In primaries, the effect of more youth voters would be much more significant, especially if the cost of communicating with these voters drops below the cost of communicating with other demographic blocks.  And we're not even talking about the self-organizing tendencies this generation is already displaying, with its competency in using the grouping tools of the internet.  All in all, it's pretty neat to live through a historical realignment of the political system.  It started in 1998 with Moveon, and by 2008, the new rules of politics will be in place.

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Who Will Rock the Vote in 2008?

Cross posted at Future Majority

I'm a little embarrassed that I found out about this from the Midday Open Thread over at Daily Kos, but Linkin Park has a new video that's got a political/social edge to it. I loathe Linkin Park, and there's a lot that's not great about this video - there's no coherent thread connecting the various social and political problems it depicts, and there's no "ask" or action item at the end.  In short, it's no Mosh, but its encouraging to see nonetheless.  At this time in 2003, artists were petrified of getting entangled in politics, and a video like this - as unfocused as it is - would have been unthinkable.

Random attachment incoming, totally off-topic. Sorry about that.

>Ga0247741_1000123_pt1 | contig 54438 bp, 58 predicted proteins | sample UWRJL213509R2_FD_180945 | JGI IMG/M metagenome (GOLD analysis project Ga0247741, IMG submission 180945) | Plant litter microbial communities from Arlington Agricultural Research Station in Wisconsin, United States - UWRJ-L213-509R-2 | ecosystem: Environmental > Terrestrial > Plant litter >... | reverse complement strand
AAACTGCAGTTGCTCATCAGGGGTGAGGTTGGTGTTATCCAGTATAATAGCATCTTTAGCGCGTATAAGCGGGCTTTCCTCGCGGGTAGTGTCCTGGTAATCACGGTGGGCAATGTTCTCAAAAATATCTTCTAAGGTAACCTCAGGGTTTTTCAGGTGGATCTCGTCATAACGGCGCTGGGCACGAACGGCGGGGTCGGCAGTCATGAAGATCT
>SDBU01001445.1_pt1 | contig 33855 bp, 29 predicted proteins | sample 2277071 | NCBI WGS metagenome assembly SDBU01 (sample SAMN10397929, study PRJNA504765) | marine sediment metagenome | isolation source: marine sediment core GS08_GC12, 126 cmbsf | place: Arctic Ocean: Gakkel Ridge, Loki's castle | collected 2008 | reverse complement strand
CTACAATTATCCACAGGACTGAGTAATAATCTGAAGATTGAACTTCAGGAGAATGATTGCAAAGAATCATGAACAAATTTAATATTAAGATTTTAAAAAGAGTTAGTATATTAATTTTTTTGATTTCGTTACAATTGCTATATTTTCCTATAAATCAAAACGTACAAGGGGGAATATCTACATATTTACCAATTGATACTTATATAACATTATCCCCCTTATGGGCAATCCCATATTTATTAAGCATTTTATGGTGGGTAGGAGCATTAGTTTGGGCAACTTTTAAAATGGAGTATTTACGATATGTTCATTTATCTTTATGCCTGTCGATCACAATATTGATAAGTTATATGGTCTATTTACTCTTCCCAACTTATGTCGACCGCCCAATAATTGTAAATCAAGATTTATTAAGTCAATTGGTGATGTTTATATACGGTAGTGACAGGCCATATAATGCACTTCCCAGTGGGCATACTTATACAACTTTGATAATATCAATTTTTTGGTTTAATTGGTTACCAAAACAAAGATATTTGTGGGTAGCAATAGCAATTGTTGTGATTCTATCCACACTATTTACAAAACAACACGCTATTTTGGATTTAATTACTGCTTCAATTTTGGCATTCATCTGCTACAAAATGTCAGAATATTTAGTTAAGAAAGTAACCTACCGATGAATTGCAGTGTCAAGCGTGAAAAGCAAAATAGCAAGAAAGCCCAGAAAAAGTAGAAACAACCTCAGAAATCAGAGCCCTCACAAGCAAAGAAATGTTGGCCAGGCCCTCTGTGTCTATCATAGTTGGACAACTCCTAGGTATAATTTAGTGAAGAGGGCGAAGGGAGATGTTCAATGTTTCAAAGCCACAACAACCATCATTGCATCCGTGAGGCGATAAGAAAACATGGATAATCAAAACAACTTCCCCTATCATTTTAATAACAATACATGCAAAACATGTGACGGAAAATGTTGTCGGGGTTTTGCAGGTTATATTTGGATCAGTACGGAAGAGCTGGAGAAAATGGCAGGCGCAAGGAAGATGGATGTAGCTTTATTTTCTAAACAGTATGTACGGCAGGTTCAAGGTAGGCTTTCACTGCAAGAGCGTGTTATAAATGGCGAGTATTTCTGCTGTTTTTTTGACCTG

Seeing this video got me thinking, who will Rock the Vote in 2008?

In 2004, music played a huge role in generating excitement and interest around the election, and turning out young voters for the Democrats.  At least half a dozen organizations used music events or music communities to organize young voters - Music for America, Punk Voter, Head Count, Concerts for Change/Kerry, Vote for Change, Rock the Vote. I'm sure I'm leaving out a ton of local acts, but these were the big players.